But then this. No stylized fish here, no harmonious families, no golden mosaic stones – the story seems gone. But that can't be right. Van Roode, as a figurative artist, always told stories with his art, about a better world with elements in dynamic harmony. Now that he worked in an entirely abstract way, it is inevitable that precisely those non-figurative surfaces and forms are also bearers of meaning. For example. If you look at the relief of a family that he made two years earlier on the Blaak, not only the subject but also its lines can be interpreted as a sign of solidarity. The figures merge a la Barbapapa, they become one. A second example: in Britannia in Vlissingen the fish swim in an elongated color scheme. The fish are a figurative ode to nature, but the colors are not just there, they are an ode to a world that we may not be able to see, but that is there.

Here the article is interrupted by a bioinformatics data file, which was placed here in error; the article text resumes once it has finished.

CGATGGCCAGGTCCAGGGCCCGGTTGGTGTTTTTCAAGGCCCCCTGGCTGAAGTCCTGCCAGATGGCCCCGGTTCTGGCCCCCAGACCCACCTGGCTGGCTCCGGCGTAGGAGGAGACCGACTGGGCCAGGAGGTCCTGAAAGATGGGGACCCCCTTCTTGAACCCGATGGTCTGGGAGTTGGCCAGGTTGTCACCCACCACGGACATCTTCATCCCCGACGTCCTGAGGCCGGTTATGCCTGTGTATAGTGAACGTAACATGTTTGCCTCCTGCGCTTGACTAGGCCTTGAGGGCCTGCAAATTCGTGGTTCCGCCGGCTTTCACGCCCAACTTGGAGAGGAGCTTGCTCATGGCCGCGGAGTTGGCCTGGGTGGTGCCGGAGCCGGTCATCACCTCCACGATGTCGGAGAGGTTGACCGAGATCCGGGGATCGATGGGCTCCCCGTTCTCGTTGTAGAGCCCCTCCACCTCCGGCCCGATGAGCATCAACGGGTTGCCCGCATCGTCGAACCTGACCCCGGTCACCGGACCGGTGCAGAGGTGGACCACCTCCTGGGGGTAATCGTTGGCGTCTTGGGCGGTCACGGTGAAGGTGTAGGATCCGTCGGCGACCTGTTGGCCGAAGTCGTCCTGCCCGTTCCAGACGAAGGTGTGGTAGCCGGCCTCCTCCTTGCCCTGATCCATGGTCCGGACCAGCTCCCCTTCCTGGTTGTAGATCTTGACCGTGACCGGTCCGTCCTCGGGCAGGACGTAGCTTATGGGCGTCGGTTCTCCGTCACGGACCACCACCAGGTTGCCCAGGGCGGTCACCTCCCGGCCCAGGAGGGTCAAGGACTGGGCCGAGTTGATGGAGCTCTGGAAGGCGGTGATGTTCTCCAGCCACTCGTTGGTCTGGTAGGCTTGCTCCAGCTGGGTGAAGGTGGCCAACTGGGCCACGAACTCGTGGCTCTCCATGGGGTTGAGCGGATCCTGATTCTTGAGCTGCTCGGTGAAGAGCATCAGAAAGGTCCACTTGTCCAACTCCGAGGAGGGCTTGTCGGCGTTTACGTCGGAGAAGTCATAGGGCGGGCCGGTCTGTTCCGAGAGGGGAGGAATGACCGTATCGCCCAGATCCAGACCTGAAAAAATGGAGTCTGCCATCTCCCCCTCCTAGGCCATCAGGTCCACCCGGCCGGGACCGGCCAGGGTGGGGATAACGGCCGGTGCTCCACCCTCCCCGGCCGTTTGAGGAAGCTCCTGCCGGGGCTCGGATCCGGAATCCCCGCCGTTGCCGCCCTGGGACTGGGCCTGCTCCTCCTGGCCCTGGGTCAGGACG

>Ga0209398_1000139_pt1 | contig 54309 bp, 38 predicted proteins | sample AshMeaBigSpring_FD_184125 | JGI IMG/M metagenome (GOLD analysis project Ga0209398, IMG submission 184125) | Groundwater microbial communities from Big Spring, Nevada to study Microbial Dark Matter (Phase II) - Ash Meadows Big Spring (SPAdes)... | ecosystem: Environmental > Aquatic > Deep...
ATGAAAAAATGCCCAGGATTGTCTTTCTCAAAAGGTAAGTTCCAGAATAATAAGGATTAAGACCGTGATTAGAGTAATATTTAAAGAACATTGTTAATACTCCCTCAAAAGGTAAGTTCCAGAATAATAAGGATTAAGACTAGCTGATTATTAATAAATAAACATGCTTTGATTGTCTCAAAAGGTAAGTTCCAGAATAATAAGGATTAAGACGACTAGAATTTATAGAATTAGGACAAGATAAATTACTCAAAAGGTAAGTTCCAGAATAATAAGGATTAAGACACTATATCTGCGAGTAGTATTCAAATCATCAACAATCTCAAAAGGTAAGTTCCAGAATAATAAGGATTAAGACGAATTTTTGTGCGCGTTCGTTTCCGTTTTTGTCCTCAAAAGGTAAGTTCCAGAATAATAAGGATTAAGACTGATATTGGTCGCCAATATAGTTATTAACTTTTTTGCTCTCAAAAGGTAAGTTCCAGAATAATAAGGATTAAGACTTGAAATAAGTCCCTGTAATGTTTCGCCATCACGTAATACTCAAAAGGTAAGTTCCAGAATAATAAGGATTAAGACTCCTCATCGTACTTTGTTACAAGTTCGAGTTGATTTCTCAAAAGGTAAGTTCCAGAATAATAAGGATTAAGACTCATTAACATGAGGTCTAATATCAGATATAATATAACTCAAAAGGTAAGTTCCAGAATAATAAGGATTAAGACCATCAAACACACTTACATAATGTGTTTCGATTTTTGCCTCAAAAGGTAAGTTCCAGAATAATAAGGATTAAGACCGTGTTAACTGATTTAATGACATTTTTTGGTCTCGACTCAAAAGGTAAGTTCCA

This search for the essential beyond the visible was already happening in the arts before the war. Supporters of the Platonic ideal assumed that there is a world of ideas that we do not see, but which is much more fundamental, real and pure than the physical reality of everyday life. That physical reality would be a copy of that world of ideas and, as with copies, they are never as good as the original. Strive for that world of ideas, said artists, strive for a higher ideal. A higher world in which we can be together, share a collective consciousness, be one with the cosmos together. That being together, that merging, you see that in the family on the Blaak. That cosmos, maybe that's what we see here. A swirling whole, where paint dances, where bright spots can be seen. In other words, there are dark areas in the foreground, but don't worry, hopeful spots are already shining behind them.